NASA officials describe the Artemis I Moon mission on August 29

NASA-Moon Rocket ((NASA/Aubrey Gemignani))

NASA’s long-awaited return to the moon could begin on Aug. 29, and the excitement was hard to miss, even in the sober voices of NASA officials and engineers during a press conference on Wednesday.

“Saturn’s five took us to the moon half a century ago,” said NASA Administrator Bill Nelson. “Now, as we embark on Artemis’s first test flight, we are reminded of this agency’s past, but our eyes are focused not on the immediate future, but out there.”

Artemis is NASA’s new lunar program, and the next flight on August 29 is dubbed Artemis I. It will be an uncrewed test flight to test NASA’s massive lunar rocket, the Space Launch System, or SLS, and the spacecraft. Orion, which will fly to, around and beyond the Moon before returning to Earth 42 days later.

It’s a mission that will pave the way for Artemis II in spring 2023, a manned lunar flyby, and Artemis III in 2025, which will land humans on the lunar surface for the first time since 1972.

“NASA will land the first woman and first person of color on the moon,” Nelson said in his remarks on Wednesday. “In these increasingly complex missions, astronauts will live and work in deep space. And we will develop the science and technology to send the first humans to Mars.”

Nelson and other NASA officials provided an overview of the Artemis I mission and responded to media questions about the upcoming test flight.

The SLS rocket and Orion are currently housed in the Vehicle Assembly Building at the Kennedy Space Center, but will be “launched” to launch Complex 39B around Aug. 18, according to NASA Artemis Mission Manager Michael Sarafin.

“This will signal that the launch is near,” he said.

The entire 32-story rocket and launch pad will be positioned over the flame trench at the launch complex until August 27, and tank operations, loading the rocket with liquid hydrogen fuel and liquid oxygen propellant, will begin in the morning. of the 29th of August. If the launch is cancelled, NASA will have follow-up launch windows on September 5 and 6.

If all goes well for launch, the SLS will launch into a plume fire generating 8.8 million pounds of thrust, 15% more powerful than the Saturn V rocket of the 1960s and 1970s, Nelson pointed out.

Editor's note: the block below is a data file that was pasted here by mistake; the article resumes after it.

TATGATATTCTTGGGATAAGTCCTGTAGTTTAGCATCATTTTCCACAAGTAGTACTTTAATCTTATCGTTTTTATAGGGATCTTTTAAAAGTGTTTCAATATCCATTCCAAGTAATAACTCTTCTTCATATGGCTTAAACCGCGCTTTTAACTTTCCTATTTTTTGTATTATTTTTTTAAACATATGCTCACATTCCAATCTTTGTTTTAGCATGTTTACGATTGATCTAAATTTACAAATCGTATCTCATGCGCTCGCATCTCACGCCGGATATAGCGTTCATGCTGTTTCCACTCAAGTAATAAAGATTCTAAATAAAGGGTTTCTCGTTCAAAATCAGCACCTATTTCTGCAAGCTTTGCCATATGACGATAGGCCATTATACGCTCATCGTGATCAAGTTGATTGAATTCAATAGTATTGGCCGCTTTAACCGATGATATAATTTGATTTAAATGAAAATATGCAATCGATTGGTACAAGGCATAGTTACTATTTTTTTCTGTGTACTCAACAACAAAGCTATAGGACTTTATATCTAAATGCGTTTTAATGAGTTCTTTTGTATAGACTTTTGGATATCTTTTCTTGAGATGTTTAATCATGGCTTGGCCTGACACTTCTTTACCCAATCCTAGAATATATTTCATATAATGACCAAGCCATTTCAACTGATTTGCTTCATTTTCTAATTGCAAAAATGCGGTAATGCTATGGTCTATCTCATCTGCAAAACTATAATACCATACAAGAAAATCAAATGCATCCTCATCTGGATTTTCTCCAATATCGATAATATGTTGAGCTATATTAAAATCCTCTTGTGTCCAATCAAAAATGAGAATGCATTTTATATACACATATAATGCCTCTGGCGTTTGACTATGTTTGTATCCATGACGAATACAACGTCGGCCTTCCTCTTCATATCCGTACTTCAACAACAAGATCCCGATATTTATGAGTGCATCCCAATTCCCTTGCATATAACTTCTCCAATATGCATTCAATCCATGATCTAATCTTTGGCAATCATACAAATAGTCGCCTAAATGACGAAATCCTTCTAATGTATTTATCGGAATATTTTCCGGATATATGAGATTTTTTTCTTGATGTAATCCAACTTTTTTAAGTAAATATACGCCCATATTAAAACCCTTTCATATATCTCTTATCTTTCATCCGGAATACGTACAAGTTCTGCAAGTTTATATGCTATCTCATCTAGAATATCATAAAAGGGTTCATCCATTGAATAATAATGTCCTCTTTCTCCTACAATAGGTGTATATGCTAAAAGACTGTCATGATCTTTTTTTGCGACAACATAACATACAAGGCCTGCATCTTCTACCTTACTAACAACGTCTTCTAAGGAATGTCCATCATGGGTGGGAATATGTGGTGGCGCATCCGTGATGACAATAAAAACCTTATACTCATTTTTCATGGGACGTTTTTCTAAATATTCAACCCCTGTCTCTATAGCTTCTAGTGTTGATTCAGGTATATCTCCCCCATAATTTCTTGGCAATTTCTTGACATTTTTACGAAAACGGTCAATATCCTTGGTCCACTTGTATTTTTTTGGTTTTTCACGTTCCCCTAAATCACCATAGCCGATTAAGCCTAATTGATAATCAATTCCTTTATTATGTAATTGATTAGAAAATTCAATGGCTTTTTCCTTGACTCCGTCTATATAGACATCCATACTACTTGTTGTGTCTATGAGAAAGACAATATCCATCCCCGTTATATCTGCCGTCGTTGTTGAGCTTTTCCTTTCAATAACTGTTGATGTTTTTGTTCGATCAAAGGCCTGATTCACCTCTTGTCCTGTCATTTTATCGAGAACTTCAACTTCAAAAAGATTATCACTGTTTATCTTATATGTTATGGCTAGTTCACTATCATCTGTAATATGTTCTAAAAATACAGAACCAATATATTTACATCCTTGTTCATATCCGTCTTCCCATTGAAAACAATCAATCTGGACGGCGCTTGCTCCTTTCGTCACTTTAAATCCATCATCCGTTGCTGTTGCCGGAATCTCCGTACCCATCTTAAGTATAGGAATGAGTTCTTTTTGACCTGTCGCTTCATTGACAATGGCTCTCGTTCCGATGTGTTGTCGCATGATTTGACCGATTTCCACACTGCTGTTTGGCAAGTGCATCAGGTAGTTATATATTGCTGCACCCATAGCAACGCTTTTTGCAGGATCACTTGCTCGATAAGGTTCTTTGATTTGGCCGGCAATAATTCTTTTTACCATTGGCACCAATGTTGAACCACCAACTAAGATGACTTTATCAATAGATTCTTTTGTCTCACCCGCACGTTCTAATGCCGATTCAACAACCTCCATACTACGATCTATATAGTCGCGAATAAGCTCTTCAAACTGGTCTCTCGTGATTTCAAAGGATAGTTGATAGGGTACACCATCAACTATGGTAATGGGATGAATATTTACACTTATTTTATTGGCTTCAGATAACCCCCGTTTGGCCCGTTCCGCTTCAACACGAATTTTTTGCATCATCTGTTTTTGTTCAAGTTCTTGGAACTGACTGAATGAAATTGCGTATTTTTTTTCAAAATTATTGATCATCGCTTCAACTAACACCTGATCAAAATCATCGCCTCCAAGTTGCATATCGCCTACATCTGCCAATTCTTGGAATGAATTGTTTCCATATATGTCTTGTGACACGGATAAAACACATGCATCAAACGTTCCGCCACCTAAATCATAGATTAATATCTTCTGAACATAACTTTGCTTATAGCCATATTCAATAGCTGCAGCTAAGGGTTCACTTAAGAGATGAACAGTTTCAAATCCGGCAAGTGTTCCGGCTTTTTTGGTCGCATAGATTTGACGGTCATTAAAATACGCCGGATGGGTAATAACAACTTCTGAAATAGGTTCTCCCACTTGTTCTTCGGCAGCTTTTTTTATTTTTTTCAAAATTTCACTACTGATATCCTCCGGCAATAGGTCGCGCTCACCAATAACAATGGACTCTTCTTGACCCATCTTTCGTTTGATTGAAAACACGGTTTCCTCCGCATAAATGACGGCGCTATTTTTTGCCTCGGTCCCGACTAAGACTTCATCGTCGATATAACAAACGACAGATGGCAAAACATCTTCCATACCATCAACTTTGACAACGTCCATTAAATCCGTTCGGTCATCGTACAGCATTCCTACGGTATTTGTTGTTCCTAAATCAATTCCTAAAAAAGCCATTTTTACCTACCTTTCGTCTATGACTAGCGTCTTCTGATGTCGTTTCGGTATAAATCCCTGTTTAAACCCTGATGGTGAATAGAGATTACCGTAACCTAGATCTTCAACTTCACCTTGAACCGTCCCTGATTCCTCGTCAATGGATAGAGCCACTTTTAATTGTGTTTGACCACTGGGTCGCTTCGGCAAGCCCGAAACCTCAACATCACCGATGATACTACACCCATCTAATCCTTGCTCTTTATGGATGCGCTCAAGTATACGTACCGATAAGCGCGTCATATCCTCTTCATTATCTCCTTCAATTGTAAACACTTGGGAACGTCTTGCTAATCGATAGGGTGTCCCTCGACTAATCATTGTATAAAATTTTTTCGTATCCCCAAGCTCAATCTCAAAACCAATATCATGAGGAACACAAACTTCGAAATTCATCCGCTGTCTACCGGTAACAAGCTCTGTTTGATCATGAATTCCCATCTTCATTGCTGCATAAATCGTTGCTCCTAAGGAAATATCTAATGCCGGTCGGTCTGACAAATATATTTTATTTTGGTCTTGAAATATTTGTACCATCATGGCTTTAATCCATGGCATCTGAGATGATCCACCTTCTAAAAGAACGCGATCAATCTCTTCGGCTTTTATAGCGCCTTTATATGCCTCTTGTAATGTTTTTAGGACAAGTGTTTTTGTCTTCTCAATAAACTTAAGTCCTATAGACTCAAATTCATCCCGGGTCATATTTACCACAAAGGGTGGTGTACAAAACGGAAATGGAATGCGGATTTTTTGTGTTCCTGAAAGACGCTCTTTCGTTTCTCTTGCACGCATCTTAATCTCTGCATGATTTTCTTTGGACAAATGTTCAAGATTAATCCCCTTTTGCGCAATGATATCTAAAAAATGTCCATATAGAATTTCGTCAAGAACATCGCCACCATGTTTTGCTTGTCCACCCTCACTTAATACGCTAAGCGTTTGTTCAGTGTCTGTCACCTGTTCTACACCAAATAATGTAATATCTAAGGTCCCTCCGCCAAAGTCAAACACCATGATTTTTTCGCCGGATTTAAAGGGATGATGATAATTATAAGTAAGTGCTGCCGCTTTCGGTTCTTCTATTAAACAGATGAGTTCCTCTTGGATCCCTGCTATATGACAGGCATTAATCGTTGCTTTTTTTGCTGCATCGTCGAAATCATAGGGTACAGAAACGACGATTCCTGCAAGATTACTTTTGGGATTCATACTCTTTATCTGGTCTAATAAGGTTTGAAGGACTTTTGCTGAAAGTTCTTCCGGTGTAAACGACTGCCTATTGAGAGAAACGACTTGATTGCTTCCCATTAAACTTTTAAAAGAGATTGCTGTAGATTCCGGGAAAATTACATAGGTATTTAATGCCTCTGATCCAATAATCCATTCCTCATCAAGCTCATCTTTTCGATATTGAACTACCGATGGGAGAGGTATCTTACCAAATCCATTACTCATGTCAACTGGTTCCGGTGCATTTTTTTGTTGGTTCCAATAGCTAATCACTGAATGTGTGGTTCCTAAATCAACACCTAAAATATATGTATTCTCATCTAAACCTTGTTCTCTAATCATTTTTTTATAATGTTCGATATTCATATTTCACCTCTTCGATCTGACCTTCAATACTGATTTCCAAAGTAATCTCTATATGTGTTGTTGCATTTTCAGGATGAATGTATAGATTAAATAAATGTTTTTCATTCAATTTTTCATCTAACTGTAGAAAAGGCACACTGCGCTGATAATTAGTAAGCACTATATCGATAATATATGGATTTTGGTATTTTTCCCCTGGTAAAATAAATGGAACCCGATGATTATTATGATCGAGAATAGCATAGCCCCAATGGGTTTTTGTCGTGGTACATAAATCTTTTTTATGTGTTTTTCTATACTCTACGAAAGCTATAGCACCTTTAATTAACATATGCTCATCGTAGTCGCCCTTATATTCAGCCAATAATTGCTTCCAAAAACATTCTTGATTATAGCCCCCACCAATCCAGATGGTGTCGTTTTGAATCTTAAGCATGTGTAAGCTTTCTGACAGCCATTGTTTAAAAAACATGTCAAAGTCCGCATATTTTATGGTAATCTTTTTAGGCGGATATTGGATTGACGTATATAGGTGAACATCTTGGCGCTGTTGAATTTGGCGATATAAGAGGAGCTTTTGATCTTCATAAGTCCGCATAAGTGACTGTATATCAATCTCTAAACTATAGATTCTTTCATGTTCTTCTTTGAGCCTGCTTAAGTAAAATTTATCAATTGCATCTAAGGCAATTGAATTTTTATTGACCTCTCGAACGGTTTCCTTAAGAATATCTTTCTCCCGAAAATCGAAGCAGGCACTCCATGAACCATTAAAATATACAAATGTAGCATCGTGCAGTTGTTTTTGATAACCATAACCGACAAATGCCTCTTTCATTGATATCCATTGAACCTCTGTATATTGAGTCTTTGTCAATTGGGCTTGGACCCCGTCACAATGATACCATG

“The 32-story rocket will go up through the atmosphere and in two minutes all the solid propellant in the boosters will be consumed and discarded, as well as all the liquid fuel in eight minutes and the central stage will be discarded,” Sarafin said. The upper stage of the rocket and Orion will circle the Earth as Orion extends its solar panels to turn off battery power, and if all is well, “At that point, the rocket has done its job and now Orion is moon path.”

Unlike the Apollo missions, which entered an equatorial orbit around the mid-Moon, Artemis 1 will enter a polar orbit, “an elliptical orbit around the moon that is like a clock face facing us.” , said Nelson. . But it won’t stay there and will continue for another 38,000 miles from the Moon.

“Orion will be about 270,275,000 miles from Earth at that point at its farthest point,” Sarafin said. “It will be farther than any human capable spacecraft has ever been.”

All will serve the four main objectives of the Artemis I mission, according to Sarafin.

One objective is to demonstrate that the SLS rocket and Orion can fly safely as intended, another is to collect as much data about the flight as possible. The third is to deploy small satellites to perform science and take images of the mission to share with the public.

The ultimate and most important objective is to test the Orion spacecraft’s heat shield.

“After its long test flight, Orion will return home faster and warmer than any spacecraft before it,” Nelson said. “It will hit Earth’s atmosphere at 32 times the speed of sound,” using friction to drain all the energy transmitted to it by the massive SLS rocket at launch.

It will take about 20 minutes from the peak heating point until Orion slows down enough for its parachutes to open, according to Sarafin. “So it’s going to drop at about 20 miles an hour into the Pacific,” he said. “A US Navy-NASA team will receive the waiting spacecraft and retrieve all data from it.”

NASA will push Artemis I faster and harder than a flight with humans on board, according to Nelson, all in the service of learning as much as possible ahead of the first human missions back to the Moon.

The Artemis program itself is designed as an experimental training ground where NASA can learn all it can about the human technologies and operations needed to go far beyond the Moon on an eventual manned mission to the Red Planet.

“We’re going back to the moon to learn to live and work to survive,” Nelson said. “We’re going to learn how to use the resources on the Moon to be able to build things in the future, as we’re not going a quarter of a million miles away, nor a three-day journey. But millions and millions of miles away, in months and months, if not years of travel.”

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